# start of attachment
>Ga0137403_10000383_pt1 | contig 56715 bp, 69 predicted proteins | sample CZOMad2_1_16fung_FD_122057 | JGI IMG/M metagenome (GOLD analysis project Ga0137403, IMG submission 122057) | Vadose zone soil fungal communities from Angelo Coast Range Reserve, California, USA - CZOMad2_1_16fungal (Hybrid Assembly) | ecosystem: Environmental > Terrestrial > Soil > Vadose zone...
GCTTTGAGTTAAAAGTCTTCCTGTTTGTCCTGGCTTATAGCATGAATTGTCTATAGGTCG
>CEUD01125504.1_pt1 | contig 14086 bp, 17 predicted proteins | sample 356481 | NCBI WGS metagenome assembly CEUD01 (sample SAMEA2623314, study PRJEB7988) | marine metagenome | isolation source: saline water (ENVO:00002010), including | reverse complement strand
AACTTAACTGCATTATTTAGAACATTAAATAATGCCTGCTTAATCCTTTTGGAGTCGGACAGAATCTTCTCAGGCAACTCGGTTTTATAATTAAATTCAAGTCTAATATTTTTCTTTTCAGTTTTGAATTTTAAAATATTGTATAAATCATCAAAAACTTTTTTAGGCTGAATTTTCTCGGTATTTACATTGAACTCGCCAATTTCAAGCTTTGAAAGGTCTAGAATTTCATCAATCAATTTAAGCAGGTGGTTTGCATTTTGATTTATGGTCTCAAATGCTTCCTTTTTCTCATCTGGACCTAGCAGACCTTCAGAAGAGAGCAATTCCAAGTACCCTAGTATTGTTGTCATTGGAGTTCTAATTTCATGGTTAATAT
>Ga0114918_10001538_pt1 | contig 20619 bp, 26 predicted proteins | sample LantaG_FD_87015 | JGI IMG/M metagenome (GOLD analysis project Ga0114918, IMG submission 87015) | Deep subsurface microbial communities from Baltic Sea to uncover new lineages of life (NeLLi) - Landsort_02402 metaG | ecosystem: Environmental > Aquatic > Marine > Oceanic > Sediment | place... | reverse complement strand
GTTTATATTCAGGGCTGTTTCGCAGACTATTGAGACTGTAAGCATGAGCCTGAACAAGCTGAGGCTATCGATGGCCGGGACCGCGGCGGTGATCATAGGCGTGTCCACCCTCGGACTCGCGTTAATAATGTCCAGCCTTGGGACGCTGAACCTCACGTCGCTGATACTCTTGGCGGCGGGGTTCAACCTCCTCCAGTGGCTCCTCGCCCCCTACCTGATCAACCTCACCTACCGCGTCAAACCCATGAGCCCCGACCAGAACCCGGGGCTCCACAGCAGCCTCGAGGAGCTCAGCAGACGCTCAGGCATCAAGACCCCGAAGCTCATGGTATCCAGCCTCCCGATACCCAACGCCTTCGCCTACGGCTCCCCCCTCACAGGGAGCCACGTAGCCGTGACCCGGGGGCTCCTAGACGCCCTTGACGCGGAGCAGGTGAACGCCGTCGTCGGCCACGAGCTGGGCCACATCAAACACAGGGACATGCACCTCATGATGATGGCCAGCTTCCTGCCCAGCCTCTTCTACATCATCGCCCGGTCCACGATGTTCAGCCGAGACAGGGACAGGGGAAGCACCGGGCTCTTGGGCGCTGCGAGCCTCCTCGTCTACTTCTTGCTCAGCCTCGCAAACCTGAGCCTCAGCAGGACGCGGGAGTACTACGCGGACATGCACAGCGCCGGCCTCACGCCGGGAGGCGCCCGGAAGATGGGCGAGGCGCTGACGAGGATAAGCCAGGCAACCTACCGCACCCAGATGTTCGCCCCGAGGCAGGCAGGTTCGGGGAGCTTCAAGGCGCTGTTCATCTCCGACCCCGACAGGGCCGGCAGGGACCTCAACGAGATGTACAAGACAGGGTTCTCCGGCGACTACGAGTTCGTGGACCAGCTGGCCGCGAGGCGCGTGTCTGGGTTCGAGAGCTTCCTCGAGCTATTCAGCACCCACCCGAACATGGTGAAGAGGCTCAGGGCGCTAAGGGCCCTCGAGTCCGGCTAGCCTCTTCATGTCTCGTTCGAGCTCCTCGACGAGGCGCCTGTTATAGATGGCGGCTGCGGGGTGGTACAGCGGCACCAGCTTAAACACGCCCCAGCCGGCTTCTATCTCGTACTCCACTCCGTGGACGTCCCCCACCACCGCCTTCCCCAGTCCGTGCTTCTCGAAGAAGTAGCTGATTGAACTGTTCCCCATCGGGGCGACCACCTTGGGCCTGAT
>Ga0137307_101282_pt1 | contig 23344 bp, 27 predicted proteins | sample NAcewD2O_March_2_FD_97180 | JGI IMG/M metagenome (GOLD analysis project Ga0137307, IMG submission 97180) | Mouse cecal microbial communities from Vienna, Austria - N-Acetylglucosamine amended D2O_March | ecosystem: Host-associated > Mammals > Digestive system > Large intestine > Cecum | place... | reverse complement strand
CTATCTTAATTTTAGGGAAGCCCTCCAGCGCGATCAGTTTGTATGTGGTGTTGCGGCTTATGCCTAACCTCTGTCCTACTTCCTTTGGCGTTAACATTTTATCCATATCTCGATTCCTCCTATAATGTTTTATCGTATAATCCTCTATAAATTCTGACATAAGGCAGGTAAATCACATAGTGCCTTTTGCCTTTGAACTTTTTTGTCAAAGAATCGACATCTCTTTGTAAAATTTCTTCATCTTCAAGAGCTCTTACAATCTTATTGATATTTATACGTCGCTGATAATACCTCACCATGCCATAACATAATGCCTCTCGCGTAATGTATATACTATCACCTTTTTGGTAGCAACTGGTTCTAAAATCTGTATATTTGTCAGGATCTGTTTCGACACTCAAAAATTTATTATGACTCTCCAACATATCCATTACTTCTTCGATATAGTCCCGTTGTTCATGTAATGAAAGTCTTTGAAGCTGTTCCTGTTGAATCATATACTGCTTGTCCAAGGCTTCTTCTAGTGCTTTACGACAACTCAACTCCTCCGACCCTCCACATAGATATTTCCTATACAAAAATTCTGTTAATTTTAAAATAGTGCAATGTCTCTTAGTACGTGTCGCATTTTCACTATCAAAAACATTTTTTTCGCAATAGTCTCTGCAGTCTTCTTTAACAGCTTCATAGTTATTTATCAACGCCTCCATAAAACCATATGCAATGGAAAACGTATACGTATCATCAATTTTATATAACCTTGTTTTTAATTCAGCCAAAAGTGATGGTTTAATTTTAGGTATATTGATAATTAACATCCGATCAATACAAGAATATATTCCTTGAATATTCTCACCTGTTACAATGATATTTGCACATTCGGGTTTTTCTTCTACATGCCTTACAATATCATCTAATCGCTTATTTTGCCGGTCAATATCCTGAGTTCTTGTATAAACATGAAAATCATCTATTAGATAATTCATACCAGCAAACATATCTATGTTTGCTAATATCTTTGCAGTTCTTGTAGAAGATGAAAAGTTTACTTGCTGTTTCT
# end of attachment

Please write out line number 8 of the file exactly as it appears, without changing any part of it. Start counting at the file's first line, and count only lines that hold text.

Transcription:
CTATCTTAATTTTAGGGAAGCCCTCCAGCGCGATCAGTTTGTATGTGGTGTTGCGGCTTATGCCTAACCTCTGTCCTACTTCCTTTGGCGTTAACATTTTATCCATATCTCGATTCCTCCTATAATGTTTTATCGTATAATCCTCTATAAATTCTGACATAAGGCAGGTAAATCACATAGTGCCTTTTGCCTTTGAACTTTTTTGTCAAAGAATCGACATCTCTTTGTAAAATTTCTTCATCTTCAAGAGCTCTTACAATCTTATTGATATTTATACGTCGCTGATAATACCTCACCATGCCATAACATAATGCCTCTCGCGTAATGTATATACTATCACCTTTTTGGTAGCAACTGGTTCTAAAATCTGTATATTTGTCAGGATCTGTTTCGACACTCAAAAATTTATTATGACTCTCCAACATATCCATTACTTCTTCGATATAGTCCCGTTGTTCATGTAATGAAAGTCTTTGAAGCTGTTCCTGTTGAATCATATACTGCTTGTCCAAGGCTTCTTCTAGTGCTTTACGACAACTCAACTCCTCCGACCCTCCACATAGATATTTCCTATACAAAAATTCTGTTAATTTTAAAATAGTGCAATGTCTCTTAGTACGTGTCGCATTTTCACTATCAAAAACATTTTTTTCGCAATAGTCTCTGCAGTCTTCTTTAACAGCTTCATAGTTATTTATCAACGCCTCCATAAAACCATATGCAATGGAAAACGTATACGTATCATCAATTTTATATAACCTTGTTTTTAATTCAGCCAAAAGTGATGGTTTAATTTTAGGTATATTGATAATTAACATCCGATCAATACAAGAATATATTCCTTGAATATTCTCACCTGTTACAATGATATTTGCACATTCGGGTTTTTCTTCTACATGCCTTACAATATCATCTAATCGCTTATTTTGCCGGTCAATATCCTGAGTTCTTGTATAAACATGAAAATCATCTATTAGATAATTCATACCAGCAAACATATCTATGTTTGCTAATATCTTTGCAGTTCTTGTAGAAGATGAAAAGTTTACTTGCTGTTTCT